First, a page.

Brébeuf had heard about a people far to the West, the Huron. They were allies of the French, and Brébeuf intended to set up a mission for them. The plan was to go with the Huron when they came East to trade. It wasn’t easy, and more than once Brébeuf was turned down because he was so tall and broad that the paddler in the rear of the canoe complained he couldn’t see forward. Finally Brébeuf got a place in a large canoe, and he began the journey of about 775 miles West, following the rivers deep into what is today Canada.
When the parties hit rapids, they had to pick up the canoes and all their possessions and carry them. There, Brébeuf could help, easily hefting more than his share. Later, he would make notes to help those priests who were following in his footsteps, with tips on the importance of keeping quiet in the canoe and not to start paddling if you didn’t intend to do it all day.
At last they arrived in Huronia, a cluster of villages near the shores of modern Lake Huron. Brébeuf had his reservations about what he found. The religion was a mixture of silly superstition and something darker, which Brébeuf recognized as demonic. His place among the Huron was never fully certain, and there was always conflict between Brébeuf and the Huron magicians. The Huron’s were cruel, torturing their captive enemies for hours in the most gruesome ways. But what shines through Brébeuf’s writings is a deep love for this people. In his advice to other priests, he told them to bear with the Hurons’ faults and always try to see the good in them.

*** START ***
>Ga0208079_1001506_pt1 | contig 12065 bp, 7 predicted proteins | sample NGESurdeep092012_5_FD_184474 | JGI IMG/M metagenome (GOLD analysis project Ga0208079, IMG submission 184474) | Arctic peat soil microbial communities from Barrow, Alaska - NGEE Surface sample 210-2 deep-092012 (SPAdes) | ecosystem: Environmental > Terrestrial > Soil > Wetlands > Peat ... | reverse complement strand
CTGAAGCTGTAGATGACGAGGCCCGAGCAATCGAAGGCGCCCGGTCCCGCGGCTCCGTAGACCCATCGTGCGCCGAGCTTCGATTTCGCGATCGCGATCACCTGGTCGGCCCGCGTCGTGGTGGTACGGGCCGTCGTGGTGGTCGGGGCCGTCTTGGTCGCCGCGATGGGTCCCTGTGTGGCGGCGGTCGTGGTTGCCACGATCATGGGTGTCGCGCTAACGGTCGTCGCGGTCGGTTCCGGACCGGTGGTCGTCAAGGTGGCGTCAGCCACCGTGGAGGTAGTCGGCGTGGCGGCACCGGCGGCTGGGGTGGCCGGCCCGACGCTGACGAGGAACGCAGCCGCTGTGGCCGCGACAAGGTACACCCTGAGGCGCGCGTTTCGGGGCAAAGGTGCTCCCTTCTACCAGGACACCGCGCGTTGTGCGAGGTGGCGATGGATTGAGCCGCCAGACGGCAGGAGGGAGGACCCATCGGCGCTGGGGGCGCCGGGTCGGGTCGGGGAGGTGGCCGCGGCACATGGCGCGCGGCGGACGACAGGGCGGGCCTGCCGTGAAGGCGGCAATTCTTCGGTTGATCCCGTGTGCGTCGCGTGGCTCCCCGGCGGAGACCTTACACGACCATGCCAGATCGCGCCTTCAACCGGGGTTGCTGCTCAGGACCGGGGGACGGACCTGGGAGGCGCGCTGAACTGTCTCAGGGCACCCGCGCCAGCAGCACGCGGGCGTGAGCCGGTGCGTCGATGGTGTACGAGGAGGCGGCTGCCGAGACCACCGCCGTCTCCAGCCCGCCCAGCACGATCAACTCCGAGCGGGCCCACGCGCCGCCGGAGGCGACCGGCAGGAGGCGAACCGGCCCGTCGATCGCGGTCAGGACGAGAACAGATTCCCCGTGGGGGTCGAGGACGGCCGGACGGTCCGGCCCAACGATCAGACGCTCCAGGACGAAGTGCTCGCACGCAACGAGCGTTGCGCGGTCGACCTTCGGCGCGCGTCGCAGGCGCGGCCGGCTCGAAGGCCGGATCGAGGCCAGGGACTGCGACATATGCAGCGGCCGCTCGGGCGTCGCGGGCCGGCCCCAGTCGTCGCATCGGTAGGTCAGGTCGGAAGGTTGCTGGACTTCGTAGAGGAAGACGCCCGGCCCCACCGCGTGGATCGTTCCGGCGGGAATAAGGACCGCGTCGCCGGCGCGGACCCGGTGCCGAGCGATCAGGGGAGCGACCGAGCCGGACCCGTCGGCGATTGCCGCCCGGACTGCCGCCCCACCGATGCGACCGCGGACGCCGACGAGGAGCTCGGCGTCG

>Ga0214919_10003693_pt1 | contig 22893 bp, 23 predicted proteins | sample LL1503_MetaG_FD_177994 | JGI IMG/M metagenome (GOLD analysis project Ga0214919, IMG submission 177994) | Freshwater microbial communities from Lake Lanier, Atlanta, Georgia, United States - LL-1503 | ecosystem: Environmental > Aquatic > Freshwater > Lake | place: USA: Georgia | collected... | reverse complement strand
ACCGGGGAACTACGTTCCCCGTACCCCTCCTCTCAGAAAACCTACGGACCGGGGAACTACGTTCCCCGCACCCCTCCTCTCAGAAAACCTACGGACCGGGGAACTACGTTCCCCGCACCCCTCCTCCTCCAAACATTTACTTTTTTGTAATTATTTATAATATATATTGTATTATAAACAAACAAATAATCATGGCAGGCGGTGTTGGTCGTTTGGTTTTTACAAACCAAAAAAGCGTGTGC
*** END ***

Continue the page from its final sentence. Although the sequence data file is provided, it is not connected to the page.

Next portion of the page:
Alone among a strange people in a strange place, Brébeuf built a little hut with a red cross over the door to use as a base. This was where he was meant to be. And as if to confirm that feeling, as he went about his business, he began to have visions that would stop him for a minute or two along the way, brief glimpses of glory out there in the wilderness.
And that was when he was ordered to return to Quebec.
Soon after he arrived back in Quebec, the settlement fell to the English, and Brébeuf was taken prisoner. Jesuits were not popular in Protestant England, and he and the other Jesuits would be threatened, abused, robbed, rounded up and put on boats as prisoners of war.
When the fleet arrived in England, the triumphant English commander stopped in Plymouth to announce to the English government that he had captured Quebec. He was expecting to be hailed as a hero. To his horror, he discovered that England was no longer at war with France. North America was so far away that the news had not yet reached him or the now greatly amused Samuel de Champlain. But since England and France had been at peace, that meant the English commander was at risk of being hanged as a pirate. The French could hardly believe their luck. The English sent them back to France with an apology.